A new white and blue fence has been installed along the Fantasyland lagoon in Disneyland, replacing scrim that had previously lined the area. This lagoon was formerly used for the Motor Boat Cruise attraction, which operated from 1957 to 1993.
New Fantasyland Fence
Some of the scrim does still remain. It resembles a hedge, with white fencing along the bottom, so it blends in with its surroundings.
Each plank of the white picket fence has a blue circle on top.
This runs next to the promenade between Matterhorn and “it’s a small world.”
The Monorail track runs over the lagoon, now hidden behind the fence.
A box in front of the fence is covered in a green mesh.
The new fence is reportedly to help make it more clear where the nearby service dog relief area ends and is related to guests trying to jump the previous fence.
What do you think of the fence? Do you prefer it, the fake hedge, or a real hedge? Let us know in the comments.
More Disneyland Construction
Construction and refurbishment projects are never-ending at Disney Parks. Soarin’ Around the World just opened from refurbishment at Disney California Adventure, but scaffolding remains up around the façade.
Other ongoing Disneyland Resort refurbishments include Alice in Wonderland, which will reopen later this month, and the Disneyland Resort Monorail, which will reopen in late August. This is the second recent closure for Alice in Wonderland, which briefly closed in June along with Mr. Toad’s Wild ride and Peter Pan’s Flight in Fantasyland.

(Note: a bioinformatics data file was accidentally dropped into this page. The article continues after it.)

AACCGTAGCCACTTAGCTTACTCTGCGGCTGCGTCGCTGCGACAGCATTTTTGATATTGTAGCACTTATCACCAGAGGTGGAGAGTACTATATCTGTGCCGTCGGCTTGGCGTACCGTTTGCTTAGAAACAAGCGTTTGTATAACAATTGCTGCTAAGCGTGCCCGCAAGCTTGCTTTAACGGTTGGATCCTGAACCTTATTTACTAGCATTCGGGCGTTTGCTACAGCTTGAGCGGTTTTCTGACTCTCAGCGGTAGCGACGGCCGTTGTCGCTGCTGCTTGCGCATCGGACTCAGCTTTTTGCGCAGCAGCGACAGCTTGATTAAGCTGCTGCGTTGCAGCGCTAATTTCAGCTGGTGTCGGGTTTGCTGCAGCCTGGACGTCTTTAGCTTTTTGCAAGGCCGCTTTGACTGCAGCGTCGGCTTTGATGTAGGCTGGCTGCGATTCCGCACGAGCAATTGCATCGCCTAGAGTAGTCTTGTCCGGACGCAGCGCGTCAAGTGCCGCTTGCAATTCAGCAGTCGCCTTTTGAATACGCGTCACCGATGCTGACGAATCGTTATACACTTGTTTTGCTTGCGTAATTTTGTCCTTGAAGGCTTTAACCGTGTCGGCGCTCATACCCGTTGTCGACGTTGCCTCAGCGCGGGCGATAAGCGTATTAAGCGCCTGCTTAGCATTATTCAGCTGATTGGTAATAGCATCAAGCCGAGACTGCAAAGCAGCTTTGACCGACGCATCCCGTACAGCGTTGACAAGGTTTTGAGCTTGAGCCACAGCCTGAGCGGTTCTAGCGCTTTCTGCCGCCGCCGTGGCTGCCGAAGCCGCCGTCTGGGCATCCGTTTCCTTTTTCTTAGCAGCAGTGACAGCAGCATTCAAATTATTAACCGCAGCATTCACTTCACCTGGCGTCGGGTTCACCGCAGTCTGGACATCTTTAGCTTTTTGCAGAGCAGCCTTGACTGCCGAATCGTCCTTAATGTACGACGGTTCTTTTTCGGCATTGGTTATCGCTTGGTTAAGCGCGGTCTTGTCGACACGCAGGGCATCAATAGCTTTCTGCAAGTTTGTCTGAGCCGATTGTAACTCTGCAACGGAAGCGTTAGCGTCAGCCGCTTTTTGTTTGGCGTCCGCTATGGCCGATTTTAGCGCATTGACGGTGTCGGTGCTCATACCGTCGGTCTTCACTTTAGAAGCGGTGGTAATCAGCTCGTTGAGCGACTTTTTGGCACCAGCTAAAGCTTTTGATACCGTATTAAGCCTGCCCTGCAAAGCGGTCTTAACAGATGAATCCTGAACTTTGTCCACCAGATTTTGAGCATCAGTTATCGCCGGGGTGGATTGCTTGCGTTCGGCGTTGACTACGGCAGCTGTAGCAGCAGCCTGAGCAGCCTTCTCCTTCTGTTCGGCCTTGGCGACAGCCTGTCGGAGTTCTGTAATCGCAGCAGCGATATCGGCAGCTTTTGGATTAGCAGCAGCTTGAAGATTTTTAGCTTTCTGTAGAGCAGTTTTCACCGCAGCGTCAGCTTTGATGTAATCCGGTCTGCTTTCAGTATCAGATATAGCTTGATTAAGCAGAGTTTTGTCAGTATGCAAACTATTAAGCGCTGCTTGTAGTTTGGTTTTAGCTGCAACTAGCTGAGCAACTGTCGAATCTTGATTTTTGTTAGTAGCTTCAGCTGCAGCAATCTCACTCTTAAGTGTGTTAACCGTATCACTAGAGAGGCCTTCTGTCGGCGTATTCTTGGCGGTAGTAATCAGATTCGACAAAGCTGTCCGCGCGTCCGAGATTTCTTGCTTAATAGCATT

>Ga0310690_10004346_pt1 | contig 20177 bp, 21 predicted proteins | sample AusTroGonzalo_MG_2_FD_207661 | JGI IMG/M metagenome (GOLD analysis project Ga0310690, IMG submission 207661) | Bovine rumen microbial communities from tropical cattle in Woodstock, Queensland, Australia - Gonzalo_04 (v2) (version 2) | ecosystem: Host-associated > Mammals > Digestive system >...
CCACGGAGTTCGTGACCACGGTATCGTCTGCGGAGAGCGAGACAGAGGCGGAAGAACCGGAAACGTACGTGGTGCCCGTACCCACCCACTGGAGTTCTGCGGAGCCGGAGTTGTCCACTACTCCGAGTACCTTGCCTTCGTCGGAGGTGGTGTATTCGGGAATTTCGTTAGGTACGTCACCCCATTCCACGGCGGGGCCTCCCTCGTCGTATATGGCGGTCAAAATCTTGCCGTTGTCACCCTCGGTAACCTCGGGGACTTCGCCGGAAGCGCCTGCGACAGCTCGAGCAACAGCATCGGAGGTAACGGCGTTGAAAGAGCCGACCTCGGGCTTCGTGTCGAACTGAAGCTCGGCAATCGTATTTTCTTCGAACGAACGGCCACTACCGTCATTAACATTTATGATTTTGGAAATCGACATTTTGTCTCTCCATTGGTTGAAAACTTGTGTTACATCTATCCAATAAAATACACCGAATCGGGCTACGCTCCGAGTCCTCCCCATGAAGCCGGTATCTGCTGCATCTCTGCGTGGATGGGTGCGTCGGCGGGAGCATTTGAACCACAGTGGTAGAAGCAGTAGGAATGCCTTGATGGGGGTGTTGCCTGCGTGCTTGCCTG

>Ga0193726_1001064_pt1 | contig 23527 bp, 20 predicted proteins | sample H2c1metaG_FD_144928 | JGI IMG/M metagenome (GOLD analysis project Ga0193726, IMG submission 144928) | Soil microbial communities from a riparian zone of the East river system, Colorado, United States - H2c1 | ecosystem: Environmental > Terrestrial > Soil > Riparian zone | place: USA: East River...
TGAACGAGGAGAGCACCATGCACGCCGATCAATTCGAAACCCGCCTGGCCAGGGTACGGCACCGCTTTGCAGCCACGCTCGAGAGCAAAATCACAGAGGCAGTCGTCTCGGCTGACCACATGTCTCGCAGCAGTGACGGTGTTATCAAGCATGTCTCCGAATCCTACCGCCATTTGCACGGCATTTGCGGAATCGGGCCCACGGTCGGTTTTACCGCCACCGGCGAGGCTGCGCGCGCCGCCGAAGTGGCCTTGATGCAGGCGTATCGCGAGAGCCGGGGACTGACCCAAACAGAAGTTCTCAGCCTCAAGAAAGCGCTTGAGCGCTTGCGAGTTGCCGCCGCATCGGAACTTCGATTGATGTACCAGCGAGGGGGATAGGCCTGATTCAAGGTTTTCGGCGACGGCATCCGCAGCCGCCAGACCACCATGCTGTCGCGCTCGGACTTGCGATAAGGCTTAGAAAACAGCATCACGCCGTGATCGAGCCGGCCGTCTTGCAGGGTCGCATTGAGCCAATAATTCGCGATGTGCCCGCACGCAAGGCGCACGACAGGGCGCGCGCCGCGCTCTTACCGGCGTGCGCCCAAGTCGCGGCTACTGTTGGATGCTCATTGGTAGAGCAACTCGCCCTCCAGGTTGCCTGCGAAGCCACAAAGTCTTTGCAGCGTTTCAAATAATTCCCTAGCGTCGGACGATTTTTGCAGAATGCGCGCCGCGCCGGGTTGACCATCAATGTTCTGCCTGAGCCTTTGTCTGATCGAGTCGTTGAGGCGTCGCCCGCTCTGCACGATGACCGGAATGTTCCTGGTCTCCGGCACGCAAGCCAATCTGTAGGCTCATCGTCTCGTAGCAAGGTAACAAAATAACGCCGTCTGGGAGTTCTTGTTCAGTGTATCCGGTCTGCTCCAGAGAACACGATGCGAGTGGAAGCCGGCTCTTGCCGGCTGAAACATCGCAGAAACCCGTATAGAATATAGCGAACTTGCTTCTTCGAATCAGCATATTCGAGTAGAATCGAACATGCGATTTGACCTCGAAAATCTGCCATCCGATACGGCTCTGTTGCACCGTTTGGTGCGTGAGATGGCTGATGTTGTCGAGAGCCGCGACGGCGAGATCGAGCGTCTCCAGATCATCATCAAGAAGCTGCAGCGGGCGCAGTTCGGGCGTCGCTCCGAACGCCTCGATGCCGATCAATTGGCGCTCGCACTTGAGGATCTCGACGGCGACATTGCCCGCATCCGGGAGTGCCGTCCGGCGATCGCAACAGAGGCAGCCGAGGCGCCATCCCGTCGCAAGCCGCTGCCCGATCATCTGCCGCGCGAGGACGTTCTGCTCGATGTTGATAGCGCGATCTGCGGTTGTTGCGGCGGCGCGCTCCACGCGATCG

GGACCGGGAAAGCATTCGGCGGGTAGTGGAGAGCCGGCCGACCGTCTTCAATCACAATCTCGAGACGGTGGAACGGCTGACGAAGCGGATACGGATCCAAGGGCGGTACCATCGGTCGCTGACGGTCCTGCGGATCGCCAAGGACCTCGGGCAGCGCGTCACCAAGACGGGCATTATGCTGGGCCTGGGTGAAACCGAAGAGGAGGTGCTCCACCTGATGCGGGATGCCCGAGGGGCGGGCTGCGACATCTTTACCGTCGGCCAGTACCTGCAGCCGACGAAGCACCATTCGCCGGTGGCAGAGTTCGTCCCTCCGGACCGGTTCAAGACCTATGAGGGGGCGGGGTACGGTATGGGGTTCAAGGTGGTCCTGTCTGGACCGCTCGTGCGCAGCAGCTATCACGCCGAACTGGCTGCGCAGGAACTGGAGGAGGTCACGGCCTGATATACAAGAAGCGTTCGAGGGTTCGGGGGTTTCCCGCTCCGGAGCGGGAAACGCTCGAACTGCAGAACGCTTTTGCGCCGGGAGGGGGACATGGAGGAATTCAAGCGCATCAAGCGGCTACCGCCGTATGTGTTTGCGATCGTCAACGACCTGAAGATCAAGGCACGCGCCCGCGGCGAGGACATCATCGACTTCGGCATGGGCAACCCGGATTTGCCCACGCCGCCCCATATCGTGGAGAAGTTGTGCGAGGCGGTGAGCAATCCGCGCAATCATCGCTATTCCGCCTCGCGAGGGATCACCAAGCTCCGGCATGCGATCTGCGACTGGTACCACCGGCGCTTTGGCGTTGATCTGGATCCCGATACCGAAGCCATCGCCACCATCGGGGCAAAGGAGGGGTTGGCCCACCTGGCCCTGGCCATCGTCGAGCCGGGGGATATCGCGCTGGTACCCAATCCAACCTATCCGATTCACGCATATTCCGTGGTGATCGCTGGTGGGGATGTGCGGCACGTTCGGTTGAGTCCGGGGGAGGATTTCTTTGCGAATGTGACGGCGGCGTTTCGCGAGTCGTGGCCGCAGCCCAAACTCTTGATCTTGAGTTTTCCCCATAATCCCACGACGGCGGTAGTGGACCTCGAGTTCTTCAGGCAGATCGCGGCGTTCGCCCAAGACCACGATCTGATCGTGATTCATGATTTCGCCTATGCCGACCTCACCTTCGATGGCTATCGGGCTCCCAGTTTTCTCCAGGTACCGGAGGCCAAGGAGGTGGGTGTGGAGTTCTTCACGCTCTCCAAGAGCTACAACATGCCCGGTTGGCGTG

Meanwhile, Splash Mountain permanently closed on May 31 to be replaced with Tiana’s Bayou Adventure, which is expected to open in late 2024. Crews have begun dismantling the iconic Splash Mountain tree atop the attraction.
Almost two years after Tarzan’s Treehouse permanently closed (although we didn’t know it at the time), the re-themed Adventureland Treehouse seems nearly complete. The new attraction inspired by Swiss Family Robinson is set to open this year.
The Downtown Disney District is also undergoing a major reimagining. We recently photographed Space Age structures reminiscent of the architectural style used in California around the 1950s and ’60s.